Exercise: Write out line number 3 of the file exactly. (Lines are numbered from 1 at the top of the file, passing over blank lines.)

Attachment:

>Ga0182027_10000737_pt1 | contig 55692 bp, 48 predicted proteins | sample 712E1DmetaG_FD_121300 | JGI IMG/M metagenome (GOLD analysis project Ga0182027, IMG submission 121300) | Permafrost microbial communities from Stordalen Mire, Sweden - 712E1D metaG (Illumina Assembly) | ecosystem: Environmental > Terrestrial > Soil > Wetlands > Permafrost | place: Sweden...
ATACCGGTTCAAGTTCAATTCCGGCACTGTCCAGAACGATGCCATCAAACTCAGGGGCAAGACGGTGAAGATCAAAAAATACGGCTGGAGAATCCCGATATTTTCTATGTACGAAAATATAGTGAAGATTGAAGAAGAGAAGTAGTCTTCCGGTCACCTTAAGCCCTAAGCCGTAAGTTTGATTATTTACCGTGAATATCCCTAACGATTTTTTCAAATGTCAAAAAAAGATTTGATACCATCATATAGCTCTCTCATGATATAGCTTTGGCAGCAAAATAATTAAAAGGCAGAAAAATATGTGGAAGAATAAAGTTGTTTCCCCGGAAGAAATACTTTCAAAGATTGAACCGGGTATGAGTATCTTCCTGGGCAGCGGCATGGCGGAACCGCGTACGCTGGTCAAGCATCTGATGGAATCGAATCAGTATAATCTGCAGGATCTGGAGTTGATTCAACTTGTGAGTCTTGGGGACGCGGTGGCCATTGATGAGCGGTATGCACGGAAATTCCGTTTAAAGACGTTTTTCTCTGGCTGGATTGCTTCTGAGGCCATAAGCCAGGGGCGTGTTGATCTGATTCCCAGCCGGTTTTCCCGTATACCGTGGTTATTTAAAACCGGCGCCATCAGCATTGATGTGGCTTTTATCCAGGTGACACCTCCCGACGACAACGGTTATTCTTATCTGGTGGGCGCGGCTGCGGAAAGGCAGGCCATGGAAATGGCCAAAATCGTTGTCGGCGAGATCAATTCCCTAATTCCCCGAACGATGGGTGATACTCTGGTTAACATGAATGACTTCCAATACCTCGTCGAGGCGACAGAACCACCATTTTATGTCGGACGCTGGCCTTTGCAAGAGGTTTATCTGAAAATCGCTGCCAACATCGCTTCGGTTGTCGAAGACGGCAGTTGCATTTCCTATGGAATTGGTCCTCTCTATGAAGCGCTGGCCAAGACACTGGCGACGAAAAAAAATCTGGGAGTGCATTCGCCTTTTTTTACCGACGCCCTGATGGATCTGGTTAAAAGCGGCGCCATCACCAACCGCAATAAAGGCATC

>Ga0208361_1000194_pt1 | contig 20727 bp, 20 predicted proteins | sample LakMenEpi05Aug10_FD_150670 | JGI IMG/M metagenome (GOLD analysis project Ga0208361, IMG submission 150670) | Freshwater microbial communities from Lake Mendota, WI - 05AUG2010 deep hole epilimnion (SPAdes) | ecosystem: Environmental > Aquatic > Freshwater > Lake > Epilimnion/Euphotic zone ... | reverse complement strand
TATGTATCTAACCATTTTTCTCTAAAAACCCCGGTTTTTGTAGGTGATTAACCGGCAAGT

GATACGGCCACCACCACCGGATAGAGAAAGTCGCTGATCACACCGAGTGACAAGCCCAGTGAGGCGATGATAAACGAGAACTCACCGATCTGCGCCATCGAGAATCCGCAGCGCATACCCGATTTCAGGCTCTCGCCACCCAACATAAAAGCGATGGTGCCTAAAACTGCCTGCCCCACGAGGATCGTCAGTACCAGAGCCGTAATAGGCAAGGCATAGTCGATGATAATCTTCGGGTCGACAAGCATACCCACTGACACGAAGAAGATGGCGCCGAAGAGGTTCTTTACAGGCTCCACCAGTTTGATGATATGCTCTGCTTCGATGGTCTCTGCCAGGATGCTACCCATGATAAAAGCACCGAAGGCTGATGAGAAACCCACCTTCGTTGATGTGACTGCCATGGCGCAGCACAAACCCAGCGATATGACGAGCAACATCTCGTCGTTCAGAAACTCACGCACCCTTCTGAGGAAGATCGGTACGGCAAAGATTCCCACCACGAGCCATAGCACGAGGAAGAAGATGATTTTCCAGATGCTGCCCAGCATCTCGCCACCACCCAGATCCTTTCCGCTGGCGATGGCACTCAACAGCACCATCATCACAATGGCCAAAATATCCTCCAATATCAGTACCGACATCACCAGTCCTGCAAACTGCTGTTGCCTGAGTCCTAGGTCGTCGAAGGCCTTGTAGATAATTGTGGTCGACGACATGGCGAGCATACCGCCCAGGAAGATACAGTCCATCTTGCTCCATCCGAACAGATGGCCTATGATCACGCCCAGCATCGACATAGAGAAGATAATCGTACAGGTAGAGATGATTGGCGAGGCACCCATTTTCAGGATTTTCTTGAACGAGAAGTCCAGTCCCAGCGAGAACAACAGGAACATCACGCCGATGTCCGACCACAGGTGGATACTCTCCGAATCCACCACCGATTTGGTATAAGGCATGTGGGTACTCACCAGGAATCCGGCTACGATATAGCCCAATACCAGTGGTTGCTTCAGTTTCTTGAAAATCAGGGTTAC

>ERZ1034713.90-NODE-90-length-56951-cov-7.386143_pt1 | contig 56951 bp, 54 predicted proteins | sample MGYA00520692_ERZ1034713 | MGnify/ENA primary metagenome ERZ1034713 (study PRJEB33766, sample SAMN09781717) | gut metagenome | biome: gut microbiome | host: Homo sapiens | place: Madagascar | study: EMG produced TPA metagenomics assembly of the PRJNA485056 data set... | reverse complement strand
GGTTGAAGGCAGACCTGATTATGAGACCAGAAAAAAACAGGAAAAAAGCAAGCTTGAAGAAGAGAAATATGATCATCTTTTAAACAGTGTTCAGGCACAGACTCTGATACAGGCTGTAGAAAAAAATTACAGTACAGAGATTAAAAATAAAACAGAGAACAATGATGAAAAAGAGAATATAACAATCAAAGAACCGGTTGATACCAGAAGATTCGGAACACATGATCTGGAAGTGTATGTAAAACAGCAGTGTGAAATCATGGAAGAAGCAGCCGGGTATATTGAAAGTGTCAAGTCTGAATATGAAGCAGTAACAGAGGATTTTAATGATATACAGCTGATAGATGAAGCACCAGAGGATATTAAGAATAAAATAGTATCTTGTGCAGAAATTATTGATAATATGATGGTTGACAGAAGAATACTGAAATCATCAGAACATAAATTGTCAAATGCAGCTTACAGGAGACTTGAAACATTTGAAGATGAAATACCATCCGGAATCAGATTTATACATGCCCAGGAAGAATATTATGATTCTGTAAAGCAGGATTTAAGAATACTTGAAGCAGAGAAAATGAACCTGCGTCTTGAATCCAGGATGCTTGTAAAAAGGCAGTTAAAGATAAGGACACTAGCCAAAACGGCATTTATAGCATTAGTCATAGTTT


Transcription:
>Ga0208361_1000194_pt1 | contig 20727 bp, 20 predicted proteins | sample LakMenEpi05Aug10_FD_150670 | JGI IMG/M metagenome (GOLD analysis project Ga0208361, IMG submission 150670) | Freshwater microbial communities from Lake Mendota, WI - 05AUG2010 deep hole epilimnion (SPAdes) | ecosystem: Environmental > Aquatic > Freshwater > Lake > Epilimnion/Euphotic zone ... | reverse complement strand